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Bank Stabilization and River Training Devices

Bank stabilization and river training devices are intended to inhibit the erosion and movement of stream banks. They may be needed either to defend against actions of the stream that threaten the highway crossing or to protect the stream banks and the highway from an anticipated response to highway construction.

Various materials and devices designers use include the following:

  • stone protection
  • concrete lining
  • wood, steel, or rock jetties
  • steel or concrete jack fields
  • wire fences
  • timber bulkheads
  • articulated concrete mattresses
  • guide banks, dikes, and spurs (usually constructed of earth and rock).

The choice of the appropriate device or devices for use depends on the geomorphology of the river. Futile attempts at localized control can be avoided where the river is in the midst of changes by studying long reaches. Regardless of the size of the stream and the control measures used, stream response to the measure must be considered. For instance, bank stabilization at a crossing may cause scour in the bed of the channel or redirect the current toward an otherwise stable bank downstream.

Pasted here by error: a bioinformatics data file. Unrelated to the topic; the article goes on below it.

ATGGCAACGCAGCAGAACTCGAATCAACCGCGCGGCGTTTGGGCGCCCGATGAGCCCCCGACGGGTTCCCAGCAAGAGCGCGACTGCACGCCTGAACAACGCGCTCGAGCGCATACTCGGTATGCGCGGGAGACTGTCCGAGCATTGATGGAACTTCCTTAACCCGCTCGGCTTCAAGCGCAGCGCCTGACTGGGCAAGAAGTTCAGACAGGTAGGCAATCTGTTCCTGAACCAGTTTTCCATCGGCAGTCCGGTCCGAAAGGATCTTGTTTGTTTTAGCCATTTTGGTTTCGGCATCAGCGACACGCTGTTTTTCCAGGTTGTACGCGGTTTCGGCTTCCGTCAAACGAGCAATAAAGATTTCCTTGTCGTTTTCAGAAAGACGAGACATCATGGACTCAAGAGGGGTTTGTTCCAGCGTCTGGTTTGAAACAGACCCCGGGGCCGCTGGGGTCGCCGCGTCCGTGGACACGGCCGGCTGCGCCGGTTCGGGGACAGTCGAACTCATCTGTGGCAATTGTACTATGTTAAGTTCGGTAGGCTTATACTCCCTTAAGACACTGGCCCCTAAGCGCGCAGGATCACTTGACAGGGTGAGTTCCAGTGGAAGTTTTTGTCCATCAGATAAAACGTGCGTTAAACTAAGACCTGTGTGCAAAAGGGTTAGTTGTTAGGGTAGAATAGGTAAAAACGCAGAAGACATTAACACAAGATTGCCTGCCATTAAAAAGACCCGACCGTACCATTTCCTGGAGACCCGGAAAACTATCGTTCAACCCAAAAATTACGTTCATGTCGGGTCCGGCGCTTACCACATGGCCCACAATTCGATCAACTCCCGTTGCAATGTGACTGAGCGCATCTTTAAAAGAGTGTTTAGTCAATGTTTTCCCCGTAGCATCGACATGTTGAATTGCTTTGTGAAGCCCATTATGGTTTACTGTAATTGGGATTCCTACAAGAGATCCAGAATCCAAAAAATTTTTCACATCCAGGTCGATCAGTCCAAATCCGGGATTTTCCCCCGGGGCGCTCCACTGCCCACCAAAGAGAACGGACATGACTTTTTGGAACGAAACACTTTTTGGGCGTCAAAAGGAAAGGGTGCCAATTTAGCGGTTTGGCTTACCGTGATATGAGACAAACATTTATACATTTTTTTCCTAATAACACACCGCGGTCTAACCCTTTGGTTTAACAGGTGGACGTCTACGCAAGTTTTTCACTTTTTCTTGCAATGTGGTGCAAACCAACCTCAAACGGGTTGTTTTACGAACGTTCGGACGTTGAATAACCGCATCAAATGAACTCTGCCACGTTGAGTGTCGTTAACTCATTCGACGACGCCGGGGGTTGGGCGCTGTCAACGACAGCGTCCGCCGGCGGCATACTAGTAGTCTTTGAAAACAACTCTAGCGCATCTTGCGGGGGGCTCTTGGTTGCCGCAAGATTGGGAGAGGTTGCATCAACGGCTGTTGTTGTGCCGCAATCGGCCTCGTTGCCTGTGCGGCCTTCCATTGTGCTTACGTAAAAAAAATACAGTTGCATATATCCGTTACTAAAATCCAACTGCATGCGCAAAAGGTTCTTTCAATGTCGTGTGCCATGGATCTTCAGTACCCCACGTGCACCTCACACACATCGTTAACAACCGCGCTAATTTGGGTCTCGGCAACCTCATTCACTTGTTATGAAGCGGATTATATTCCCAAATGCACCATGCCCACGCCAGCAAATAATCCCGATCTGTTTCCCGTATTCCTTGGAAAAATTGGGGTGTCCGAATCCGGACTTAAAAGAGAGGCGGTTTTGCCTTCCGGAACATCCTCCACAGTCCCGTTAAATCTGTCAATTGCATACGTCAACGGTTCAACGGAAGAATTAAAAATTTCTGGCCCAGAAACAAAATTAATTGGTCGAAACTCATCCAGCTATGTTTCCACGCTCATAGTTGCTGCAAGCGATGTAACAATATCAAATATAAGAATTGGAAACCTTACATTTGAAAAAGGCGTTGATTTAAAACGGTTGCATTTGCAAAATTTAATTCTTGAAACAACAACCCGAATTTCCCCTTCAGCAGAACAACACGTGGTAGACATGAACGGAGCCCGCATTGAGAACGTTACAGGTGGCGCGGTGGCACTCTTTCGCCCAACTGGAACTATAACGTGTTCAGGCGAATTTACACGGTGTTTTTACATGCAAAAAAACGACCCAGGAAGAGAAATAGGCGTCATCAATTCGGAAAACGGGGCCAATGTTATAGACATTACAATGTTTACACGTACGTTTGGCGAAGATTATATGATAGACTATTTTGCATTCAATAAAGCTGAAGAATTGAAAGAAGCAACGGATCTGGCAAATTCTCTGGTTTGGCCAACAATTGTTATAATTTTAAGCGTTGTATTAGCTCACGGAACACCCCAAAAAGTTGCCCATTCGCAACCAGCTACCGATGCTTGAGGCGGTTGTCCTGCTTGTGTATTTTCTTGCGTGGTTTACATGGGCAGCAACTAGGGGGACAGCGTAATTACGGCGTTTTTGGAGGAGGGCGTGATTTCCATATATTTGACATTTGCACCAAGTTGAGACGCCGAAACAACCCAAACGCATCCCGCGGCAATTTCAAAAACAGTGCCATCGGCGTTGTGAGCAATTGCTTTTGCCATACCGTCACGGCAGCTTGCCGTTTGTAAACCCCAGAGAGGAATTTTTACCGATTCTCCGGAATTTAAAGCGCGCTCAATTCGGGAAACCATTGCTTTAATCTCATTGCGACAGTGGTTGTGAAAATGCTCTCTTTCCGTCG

Bank stabilization and river training is a specialized field requiring familiarity with the stream and its propensity to change, knowledge of the bed load and debris carrying characteristics of the stream, and experience and experimentation at similar sites on the same or a similar stream.

The following are general principles for the design and construction of bank protection and training works:

  • The cost of the protective measures should not exceed the cost of the consequences of the anticipated stream action.
  • Base designs on studies of channel morphology and processes and on experience with compatible situations. Consider the ultimate effects of the work on the natural channel (both upstream and downstream).
  • Inspect the work periodically after construction with the aid of surveys to check results and to modify the design, if necessary.
  • Understand that the objective of installing bank stabilization and river training measures is to protect the highway. The protective measures themselves are expendable.

Refer to the FHWA publication Stream Stability at Highway Structures ( HEC 20) for more detailed information regarding bank stabilization and stream training facilities.

The effectiveness of protective and training measures in many alluvial streams and the need for the measures may be short-term because of the dynamic nature of streams. The stream will move to attack another location or outflank the installation.